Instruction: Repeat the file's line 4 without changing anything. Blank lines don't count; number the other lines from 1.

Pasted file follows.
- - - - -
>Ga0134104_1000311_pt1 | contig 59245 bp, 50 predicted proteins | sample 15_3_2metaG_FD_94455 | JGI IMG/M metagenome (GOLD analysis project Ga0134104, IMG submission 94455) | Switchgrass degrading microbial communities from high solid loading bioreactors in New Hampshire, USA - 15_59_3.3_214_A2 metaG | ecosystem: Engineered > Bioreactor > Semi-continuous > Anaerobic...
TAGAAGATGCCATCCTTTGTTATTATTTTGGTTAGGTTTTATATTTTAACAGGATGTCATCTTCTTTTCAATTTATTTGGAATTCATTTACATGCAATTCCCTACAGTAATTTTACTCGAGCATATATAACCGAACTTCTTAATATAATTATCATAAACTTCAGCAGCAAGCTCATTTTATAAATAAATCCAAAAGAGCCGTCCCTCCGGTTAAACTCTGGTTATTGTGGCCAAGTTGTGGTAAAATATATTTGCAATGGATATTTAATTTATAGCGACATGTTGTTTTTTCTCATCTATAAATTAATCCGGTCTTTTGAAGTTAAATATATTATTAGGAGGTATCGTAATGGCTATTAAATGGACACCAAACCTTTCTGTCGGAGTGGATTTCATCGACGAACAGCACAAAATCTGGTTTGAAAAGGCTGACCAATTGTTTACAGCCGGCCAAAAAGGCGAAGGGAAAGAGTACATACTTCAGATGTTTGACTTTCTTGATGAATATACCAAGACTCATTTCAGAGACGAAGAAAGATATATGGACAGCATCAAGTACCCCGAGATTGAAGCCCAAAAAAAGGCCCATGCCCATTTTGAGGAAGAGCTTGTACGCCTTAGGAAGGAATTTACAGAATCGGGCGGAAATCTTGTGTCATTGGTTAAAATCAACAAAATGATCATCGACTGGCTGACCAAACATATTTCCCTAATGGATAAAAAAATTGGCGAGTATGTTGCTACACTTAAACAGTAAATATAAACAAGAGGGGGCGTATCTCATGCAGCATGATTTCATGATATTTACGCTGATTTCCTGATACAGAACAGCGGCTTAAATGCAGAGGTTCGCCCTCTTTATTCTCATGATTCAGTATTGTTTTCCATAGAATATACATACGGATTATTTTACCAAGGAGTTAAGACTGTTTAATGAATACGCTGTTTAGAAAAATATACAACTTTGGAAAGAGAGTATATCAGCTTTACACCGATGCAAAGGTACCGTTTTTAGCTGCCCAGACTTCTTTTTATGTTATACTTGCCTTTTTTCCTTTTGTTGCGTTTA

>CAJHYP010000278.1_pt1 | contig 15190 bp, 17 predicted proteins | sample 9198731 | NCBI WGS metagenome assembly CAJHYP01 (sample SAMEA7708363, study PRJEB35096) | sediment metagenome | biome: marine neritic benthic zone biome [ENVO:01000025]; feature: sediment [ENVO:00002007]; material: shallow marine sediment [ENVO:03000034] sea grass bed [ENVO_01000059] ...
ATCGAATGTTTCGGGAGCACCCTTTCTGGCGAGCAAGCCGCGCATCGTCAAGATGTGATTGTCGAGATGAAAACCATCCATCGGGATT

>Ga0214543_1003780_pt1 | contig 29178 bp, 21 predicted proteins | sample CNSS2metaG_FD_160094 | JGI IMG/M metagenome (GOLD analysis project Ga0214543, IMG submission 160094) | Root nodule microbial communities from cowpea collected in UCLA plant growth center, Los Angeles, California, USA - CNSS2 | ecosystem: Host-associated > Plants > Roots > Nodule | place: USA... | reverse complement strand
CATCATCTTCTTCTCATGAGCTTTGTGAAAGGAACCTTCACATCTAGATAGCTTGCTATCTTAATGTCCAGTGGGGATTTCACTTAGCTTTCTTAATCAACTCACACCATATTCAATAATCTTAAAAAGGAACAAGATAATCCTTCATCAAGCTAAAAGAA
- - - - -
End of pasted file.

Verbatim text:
ATCGAATGTTTCGGGAGCACCCTTTCTGGCGAGCAAGCCGCGCATCGTCAAGATGTGATTGTCGAGATGAAAACCATCCATCGGGATT